How to Deal With Workaholism

by Alejandro Russell
Being a workaholic is not necessarily a problem, although you should address it before it affects your social life.

Being a workaholic is not necessarily a problem, although you should address it before it affects your social life.

Although workaholism is not necessarily a problem, it can have a negative impact on other aspects of your life, such as health, marriage and parenthood. Employers may consider a workaholic an asset to the company, but it eventually becomes a disadvantage when it causes fatigue that leads to a drop in an employee’s productivity. According to Gayle Porter, a management professor at New Jersey’s Rutgers University, workaholism affects an employee’s capacity to be a reliable team player. When you realize the potential danger that workaholism portends, you need to strategize on how to overcome the desire to work all the time.

Accept the Problem

You may be unaware that you are a workaholic, or might find that fact unacceptable. It is not easy to get help or understanding from other people, including your partner, friends or even employer, if you’re in denial. Employers can aggravate the problem by rewarding employees who seem to be working hard. In the real sense, such employees could be suffering from workaholism if their work takes precedence over other things.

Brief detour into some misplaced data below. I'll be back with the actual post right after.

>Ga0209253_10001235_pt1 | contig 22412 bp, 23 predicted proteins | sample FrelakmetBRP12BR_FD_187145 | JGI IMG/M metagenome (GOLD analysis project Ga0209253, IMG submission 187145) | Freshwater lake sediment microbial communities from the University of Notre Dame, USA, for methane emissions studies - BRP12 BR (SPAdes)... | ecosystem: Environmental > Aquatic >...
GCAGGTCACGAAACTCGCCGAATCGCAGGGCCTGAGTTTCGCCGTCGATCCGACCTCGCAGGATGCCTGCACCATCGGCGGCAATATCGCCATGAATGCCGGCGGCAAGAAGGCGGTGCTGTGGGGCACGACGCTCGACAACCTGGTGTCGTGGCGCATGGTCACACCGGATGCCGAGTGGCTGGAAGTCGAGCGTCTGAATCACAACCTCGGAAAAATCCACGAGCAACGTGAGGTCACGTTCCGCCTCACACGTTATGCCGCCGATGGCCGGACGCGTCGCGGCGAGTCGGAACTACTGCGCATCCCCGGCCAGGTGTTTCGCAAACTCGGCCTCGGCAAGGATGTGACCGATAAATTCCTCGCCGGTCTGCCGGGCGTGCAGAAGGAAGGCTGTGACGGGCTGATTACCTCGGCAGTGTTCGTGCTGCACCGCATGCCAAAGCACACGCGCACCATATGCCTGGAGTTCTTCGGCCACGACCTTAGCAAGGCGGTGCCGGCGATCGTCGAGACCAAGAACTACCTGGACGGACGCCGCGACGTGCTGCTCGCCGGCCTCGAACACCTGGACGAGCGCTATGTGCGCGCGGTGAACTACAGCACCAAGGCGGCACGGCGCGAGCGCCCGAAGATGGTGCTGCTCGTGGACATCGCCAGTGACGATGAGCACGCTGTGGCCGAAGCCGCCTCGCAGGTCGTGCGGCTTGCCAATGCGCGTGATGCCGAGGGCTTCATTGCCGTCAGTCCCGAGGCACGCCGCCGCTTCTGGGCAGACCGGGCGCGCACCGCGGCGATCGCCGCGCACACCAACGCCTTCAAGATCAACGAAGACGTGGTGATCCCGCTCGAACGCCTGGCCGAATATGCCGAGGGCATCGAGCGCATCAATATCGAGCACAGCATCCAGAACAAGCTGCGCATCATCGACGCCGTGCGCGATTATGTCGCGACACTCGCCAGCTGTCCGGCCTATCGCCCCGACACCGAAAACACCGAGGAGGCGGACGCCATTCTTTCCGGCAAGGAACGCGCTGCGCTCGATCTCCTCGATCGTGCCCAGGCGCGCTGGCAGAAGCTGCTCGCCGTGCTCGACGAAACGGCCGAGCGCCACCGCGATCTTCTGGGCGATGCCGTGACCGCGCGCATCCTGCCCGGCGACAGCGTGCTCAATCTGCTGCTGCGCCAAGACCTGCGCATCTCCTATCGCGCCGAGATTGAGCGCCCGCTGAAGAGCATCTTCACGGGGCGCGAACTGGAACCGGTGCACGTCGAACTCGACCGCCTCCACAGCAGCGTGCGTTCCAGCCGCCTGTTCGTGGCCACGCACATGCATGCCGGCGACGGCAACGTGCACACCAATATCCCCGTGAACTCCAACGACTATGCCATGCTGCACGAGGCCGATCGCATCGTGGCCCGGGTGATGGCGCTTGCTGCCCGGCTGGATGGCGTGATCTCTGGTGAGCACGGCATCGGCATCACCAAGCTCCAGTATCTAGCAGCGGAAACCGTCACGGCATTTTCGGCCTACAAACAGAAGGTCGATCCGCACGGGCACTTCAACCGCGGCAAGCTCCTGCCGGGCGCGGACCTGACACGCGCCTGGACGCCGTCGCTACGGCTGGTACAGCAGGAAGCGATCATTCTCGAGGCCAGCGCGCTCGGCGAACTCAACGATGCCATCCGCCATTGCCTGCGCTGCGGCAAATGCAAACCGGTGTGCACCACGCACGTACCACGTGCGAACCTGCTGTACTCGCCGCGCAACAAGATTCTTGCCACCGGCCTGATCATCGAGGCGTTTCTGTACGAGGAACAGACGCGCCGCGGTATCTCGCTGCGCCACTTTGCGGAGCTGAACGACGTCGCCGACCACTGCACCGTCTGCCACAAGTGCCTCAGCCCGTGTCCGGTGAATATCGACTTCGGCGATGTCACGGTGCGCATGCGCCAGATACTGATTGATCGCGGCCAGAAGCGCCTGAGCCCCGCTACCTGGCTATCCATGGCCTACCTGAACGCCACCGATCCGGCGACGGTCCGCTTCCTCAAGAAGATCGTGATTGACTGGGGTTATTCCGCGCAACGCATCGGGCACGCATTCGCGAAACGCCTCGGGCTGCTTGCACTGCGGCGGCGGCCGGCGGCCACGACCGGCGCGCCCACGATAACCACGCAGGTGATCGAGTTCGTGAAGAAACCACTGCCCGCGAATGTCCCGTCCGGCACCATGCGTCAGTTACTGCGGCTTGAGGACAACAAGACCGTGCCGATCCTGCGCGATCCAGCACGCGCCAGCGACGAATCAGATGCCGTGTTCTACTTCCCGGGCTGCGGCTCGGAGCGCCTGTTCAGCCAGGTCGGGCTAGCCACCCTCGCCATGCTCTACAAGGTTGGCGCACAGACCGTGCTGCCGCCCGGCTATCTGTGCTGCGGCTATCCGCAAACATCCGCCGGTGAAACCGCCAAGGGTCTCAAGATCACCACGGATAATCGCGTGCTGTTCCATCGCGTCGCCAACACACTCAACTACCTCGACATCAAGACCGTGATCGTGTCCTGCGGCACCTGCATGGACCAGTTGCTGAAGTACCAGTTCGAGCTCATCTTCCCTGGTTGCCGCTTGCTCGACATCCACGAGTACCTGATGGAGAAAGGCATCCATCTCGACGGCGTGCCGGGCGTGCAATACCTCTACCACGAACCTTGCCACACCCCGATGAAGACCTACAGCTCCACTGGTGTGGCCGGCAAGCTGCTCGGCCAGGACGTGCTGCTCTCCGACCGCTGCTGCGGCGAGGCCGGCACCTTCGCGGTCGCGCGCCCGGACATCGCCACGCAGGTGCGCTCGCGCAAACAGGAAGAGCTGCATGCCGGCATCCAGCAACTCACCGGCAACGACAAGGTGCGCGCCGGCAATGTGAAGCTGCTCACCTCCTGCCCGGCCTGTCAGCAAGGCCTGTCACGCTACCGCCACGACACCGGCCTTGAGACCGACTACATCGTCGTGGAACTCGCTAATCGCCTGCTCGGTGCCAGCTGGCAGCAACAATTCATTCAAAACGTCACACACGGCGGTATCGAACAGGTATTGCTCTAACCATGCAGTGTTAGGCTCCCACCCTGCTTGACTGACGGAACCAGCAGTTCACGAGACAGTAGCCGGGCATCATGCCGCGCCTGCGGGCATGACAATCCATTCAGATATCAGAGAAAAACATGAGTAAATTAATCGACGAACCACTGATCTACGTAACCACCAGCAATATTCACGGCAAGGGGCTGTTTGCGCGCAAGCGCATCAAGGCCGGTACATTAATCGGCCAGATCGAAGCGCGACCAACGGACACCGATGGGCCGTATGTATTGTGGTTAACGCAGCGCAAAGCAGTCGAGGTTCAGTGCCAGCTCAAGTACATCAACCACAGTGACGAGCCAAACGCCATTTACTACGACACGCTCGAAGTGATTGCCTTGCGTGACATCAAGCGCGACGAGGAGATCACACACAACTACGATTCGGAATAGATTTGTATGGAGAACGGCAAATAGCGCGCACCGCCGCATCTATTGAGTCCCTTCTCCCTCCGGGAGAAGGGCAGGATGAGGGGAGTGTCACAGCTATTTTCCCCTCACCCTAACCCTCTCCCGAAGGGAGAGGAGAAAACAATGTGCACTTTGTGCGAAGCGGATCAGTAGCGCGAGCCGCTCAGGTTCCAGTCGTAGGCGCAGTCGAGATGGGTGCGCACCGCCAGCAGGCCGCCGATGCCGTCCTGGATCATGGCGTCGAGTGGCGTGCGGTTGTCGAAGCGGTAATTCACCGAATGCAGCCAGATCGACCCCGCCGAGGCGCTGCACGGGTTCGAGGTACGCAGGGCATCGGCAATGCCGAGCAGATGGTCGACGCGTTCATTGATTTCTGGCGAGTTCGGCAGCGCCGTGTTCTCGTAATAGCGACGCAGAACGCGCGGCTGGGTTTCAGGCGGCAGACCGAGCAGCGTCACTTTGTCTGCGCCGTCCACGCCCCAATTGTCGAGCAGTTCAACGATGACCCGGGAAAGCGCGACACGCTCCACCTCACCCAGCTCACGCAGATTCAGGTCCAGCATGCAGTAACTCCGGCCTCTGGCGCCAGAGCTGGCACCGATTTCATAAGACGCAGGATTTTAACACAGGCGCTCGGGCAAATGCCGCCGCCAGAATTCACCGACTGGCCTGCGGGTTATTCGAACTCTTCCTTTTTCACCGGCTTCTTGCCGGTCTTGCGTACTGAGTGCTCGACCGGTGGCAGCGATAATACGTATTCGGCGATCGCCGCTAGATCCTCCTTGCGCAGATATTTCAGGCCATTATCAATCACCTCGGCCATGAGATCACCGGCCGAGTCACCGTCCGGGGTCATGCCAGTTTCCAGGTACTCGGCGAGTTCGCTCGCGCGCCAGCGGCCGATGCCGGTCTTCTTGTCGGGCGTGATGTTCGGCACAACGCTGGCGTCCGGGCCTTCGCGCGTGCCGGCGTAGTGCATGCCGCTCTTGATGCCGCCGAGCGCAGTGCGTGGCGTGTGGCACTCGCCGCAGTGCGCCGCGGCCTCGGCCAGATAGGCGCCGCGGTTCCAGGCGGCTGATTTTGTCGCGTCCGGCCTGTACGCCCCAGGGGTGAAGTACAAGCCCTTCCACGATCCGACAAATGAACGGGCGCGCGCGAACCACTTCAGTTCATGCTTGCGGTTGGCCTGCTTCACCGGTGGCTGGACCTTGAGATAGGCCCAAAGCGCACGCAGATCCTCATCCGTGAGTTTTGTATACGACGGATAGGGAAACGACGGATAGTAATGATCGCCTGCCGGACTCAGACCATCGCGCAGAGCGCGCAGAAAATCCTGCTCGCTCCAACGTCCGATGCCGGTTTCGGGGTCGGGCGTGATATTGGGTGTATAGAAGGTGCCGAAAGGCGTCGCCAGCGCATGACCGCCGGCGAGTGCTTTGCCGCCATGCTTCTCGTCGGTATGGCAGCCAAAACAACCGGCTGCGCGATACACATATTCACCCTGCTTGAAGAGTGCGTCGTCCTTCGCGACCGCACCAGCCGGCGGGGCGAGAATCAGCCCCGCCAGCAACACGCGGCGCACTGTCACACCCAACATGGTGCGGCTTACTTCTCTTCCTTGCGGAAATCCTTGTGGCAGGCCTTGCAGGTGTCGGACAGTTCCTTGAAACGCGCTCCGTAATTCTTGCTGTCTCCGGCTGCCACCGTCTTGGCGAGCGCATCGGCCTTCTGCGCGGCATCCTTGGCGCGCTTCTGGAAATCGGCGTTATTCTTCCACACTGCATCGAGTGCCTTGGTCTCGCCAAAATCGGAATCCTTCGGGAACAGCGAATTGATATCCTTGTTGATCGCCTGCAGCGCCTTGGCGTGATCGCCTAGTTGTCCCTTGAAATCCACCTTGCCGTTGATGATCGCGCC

Visit a Therapist

Seeking professional help can help you deal with workaholism. A therapist will help you discover the cause of your addiction that causes you to work even when you don’t have to. Employers that are aware of the workplace problems that arise because of workaholism give their employees time off to see their therapists. Some companies involve their human resources department to organize counseling sessions for all employees regarding workaholism.

Visit Local Workaholic Anonymous

You can share your experiences with other people who may have undergone the same problems with workaholism. Support groups such as the local Workaholics Anonymous group meetings can help you know what to do to recover from workaholism. Members of the group can offer support and advice when you seem unable to stop workaholism. Employers should encourage their employees to attend such meetings if they suspect that an employee is working too much.

Get Involved in Extracurricular Activities

Employees who suspect they could be workaholics can take some days off to unwind after working nonstop for a long time. The HR department can also give employees mandatory vacations to avoid burnout of employees. HR departments can organize extracurricular activities that an employee finds interesting. If your company organizes such activities for a group of employees, it can also help in team building.

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